If the year 2020 seemed, for better or worse, to mark the start of a new era—one heralded by a global pandemic and a widespread civil-rights protest movement—2021 perhaps felt characterized more by frustration, bringing neither the “return to normal” that many hoped would come with a COVID vaccine nor the kind of radical social restructuring for which the moment might have been ripe. Instead, the pandemic continues—wave after wave, variant upon variant—as political and environmental crises grow only more dire, producing the uncanny sense of both stasis and dread reflected in Clarence Major’s poem “The End of the World.” Major describes a night scene at once familiar and discomfiting, whose apparent tranquillity belies an undercurrent of peril: “Neighborly windows mostly dark,” he observes. “The front door locked. / Always locked at eleven.” This quietude suggests a certain security—everything in its place—yet lets us imagine that the Rapture has come and gone, leaving an eerie, unpeopled environment in which street lights still glow, trains still run, and all that’s missing is any sign of life. Finally, though, the speaker turns back to the television, where he is “watching a movie / about the end of the world— / always about to happen.” The apocalypse remains at bay—a fiction playing out on a screen—but the impression and anticipation of it linger, along with a question: If the end of the world were to arrive, would we recognize it as such? Or would we just keep watching movies about it on TV?
“The End of the World” exemplifies the power of poetry to navigate between truth and artifice, observation and speculation, the momentary and the momentous—to grapple with the liminal, the ambiguous, the contradictory. The poetry that The New Yorker published in 2021 attests to the overwhelming sorrow, fury, and strangeness of our time, and locates small yet significant instances of genuine mercy, beauty, wonder, possibility. These poems bear the weight of loss and trauma, incurred in recent months and inherited across generations, but as they mourn they also marvel at the multifarious, improbable experience of being alive, urging us to attend to both what is and what could be. The magazine extended offerings from beloved poets including Robert Pinsky, Linda Gregerson, D. Nurkse, and Anne Carson, and welcomed several newcomers to our pages, including Tyree Daye, Miller Oberman, Sylvie Baumgartel, and Sasha Debevec-McKenney. Online, we featured multimedia poetry sequences by Monica Youn, Lee Bains, and Amanda Gorman that explored, respectively, the strange case of Dr. Seuss’s invented daughter; the labor and histories that intersect in Southern cuisine; and the need for hope even in hopeless circumstances. And we published posthumous poems by Jean Valentine (1934-2020), Jane Mead (1958-2019), and Adam Zagajewski (1945-2021), the last of whom writes, in “Poetry Reading,” translated by Clare Cavanagh, of poetry’s “Silent brotherhood, which survives / in spite of all”: “We started reading / and strength returned / and we became servants of poetry, / older than us and younger, / omnipotent and helpless.”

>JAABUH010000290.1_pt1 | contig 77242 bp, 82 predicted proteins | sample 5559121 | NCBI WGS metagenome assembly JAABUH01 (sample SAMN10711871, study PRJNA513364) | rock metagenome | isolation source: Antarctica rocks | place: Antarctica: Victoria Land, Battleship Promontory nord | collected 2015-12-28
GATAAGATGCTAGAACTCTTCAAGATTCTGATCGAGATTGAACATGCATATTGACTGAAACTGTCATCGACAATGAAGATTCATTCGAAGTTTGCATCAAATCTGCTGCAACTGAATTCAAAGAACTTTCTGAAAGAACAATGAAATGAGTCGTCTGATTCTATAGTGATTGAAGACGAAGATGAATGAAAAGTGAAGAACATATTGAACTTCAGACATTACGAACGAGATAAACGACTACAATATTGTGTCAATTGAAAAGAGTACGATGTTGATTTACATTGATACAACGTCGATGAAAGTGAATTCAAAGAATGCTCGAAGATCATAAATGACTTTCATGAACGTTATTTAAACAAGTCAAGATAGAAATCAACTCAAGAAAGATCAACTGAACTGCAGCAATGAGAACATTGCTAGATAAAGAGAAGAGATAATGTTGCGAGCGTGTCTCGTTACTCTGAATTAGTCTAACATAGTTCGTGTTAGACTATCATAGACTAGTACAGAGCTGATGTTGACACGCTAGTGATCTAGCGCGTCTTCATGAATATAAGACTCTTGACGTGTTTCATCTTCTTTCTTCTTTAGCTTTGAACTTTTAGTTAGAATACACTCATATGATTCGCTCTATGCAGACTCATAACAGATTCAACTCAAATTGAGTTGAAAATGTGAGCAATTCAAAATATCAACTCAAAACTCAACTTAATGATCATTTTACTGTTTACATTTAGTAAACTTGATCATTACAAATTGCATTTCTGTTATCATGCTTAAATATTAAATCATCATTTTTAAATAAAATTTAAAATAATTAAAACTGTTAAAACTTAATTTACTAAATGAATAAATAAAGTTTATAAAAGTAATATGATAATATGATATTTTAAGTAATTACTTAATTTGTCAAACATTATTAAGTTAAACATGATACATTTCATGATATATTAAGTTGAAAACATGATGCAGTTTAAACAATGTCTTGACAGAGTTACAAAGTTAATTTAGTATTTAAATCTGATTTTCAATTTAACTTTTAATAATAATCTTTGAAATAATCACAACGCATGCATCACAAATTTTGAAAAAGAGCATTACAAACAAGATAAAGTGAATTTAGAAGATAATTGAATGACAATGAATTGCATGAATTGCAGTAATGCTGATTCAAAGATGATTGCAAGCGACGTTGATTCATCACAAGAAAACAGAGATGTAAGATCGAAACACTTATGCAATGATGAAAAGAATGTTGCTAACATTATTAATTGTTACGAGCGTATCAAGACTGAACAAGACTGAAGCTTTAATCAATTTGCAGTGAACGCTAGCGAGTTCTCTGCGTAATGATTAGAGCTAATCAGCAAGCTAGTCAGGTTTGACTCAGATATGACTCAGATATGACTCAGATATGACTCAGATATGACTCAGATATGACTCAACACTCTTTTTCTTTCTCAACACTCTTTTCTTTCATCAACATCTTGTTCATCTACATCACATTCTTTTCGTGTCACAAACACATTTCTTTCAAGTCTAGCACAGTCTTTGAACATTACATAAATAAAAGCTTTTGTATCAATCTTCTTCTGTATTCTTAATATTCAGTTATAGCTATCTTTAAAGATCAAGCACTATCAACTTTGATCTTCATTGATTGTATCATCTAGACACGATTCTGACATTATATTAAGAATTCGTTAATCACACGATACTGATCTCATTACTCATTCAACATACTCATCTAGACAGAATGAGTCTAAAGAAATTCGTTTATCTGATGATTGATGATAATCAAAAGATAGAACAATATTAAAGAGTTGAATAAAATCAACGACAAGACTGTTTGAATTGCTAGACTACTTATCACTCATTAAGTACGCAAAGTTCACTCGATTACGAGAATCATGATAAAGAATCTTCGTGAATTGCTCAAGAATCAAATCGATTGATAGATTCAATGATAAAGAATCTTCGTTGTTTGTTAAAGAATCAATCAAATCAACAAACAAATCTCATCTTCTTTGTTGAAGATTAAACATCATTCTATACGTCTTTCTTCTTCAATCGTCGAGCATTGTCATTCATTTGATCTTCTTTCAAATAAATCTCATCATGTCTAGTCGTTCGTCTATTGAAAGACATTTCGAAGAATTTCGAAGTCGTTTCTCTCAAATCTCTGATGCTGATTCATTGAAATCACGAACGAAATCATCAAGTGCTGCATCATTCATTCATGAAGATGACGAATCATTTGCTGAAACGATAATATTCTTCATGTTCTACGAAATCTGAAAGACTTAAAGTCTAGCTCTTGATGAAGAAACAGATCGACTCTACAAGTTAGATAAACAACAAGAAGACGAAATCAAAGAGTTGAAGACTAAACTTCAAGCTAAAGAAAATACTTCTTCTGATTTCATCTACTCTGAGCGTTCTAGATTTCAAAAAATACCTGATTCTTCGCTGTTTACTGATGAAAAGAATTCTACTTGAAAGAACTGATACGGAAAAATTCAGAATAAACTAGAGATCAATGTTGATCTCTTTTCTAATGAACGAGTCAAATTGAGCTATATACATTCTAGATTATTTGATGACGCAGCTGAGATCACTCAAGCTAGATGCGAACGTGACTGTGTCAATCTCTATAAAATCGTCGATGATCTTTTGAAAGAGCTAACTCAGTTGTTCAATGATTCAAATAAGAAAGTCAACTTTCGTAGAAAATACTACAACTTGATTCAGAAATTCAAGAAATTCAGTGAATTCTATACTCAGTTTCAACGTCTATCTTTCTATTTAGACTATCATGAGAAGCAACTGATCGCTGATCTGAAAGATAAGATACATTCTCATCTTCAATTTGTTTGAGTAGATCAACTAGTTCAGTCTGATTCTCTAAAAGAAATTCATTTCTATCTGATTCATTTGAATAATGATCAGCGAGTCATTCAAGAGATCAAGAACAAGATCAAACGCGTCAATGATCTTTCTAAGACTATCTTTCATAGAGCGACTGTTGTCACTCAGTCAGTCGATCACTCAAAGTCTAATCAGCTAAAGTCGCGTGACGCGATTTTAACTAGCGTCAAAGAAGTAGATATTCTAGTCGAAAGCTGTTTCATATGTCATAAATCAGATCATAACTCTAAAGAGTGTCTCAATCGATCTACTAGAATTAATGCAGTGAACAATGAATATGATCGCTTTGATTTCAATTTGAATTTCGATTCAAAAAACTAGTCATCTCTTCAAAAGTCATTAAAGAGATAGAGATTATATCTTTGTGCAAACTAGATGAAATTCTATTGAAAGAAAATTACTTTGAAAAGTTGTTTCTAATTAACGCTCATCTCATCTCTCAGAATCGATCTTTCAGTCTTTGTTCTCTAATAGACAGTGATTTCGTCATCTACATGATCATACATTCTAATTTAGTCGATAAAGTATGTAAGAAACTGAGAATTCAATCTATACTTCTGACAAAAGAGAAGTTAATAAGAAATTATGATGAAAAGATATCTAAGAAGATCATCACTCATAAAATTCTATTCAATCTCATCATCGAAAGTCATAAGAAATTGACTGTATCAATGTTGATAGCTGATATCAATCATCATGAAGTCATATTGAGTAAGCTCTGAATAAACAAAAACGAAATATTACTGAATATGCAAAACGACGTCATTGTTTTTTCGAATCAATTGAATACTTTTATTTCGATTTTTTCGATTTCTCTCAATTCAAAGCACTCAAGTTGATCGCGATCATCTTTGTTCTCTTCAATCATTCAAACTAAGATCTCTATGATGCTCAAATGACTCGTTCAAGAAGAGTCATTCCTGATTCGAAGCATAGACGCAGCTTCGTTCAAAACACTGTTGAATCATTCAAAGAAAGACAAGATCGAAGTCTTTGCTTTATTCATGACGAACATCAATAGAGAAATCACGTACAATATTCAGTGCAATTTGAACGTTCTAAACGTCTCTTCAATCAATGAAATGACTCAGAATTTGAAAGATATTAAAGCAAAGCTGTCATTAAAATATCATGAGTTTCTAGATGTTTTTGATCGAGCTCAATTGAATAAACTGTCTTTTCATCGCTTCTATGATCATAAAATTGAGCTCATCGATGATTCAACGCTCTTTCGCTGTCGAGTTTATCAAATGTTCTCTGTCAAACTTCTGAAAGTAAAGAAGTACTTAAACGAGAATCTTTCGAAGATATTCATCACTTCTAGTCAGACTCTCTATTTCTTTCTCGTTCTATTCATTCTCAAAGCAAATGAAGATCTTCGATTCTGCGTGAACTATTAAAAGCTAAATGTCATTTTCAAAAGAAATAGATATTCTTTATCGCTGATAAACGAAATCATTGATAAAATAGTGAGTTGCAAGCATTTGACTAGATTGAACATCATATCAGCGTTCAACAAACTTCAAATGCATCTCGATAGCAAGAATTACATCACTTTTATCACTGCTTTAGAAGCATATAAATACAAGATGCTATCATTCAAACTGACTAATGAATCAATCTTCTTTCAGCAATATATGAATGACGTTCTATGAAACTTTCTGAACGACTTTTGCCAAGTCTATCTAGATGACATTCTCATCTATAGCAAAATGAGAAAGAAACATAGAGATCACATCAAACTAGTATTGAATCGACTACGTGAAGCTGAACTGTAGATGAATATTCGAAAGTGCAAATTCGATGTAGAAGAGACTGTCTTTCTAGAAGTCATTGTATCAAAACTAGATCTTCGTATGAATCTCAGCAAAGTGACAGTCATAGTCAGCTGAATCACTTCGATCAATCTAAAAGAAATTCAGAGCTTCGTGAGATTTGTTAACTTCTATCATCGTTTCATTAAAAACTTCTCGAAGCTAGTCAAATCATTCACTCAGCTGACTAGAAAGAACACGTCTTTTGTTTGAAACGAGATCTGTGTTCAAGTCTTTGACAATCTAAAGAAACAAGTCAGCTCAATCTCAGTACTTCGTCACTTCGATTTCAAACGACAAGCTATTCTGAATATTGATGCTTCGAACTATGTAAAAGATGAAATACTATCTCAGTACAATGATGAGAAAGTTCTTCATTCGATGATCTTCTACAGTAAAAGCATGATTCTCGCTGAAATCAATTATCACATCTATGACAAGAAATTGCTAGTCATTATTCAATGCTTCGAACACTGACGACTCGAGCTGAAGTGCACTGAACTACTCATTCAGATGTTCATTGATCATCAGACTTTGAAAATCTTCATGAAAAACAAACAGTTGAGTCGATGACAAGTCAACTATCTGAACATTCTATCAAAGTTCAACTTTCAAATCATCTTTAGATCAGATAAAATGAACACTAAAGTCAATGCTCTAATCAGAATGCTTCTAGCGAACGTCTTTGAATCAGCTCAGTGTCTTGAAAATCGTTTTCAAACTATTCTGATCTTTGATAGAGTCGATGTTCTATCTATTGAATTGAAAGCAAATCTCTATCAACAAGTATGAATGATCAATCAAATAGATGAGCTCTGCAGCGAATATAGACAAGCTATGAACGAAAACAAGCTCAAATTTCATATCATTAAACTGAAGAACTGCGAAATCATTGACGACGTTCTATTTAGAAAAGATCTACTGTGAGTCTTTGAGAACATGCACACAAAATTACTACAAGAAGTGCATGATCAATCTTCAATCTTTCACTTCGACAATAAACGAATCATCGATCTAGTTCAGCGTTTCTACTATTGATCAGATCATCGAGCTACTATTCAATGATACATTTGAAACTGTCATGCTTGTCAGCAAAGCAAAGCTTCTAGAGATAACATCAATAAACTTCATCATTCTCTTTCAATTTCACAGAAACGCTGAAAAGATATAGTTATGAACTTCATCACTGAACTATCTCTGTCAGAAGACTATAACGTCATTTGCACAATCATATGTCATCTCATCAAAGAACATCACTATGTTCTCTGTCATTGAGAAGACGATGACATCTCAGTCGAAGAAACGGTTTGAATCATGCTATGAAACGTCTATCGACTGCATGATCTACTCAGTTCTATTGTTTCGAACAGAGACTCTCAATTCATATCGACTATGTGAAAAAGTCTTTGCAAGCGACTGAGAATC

A glance at our year in poetry follows; to read and listen to these poems in full, and to find many others, visit The New Yorker’s poetry archive.
“I Catch Sight of the Now,” by Jorie Graham (January 4th & 11th)
there is no fire, there is no
room, actually there is nothing, though you can
start carving the nothing, you can test your strength
against the nothing, the subject is
loss, the dark is inside your
open mouth not knowing what else there is again to
say, a kind of howling without
sorrow, no amazement, no
wisdom, just the roomlessness of this your suddenly—
“Last Words,” by Rita Dove (January 25th)
I don’t want to die in a poem
the words burning in eulogy
the sun howling why
the moon sighing why not
I don’t want to die in bed
which is a poem gone wrong
a world turned in on itself
a floating navel of dreams
“Turner,” by Maurice Manning (February 15th & 22nd)
As if a painting could convey
its time and also imagine a time
after, but keep the original time
to let it heavily hang in the present.
The point is, something in the world
is timeless, beyond the measure of time,
yet we perceive the timeless in time,
aware of its weight and of its passing
lightly like a song through a voice.
“Related Matters,” by Emily Jungmin Yoon (March 1st)
I look at the ocean like it’s goodbye.
Somewhere, it is touching a land laying prey to fire.
My grieving mother brings the forest inside, a green excess.
When she repots the trees, it is not unlike changing diapers.
But she no longer tends to the small abject frames of the dying.
These days, everything feels like the end.
“Allegory,” by Gregory Pardlo (March 1st)
Professional wrestler Owen Hart embodied his own
omen when he battled gravity from rafters to canvas
in a Kansas City stadium. Like a great tent collapsing,
he fell without warning, no hoverboard, no humming-
bird’s finesse for the illusion of flight, no suspension
of disbelief to hammock his burden—the birth of virtue—
in its virtual reality.
“Poem That Ends at the Ocean,” by Jim Moore (March 8th)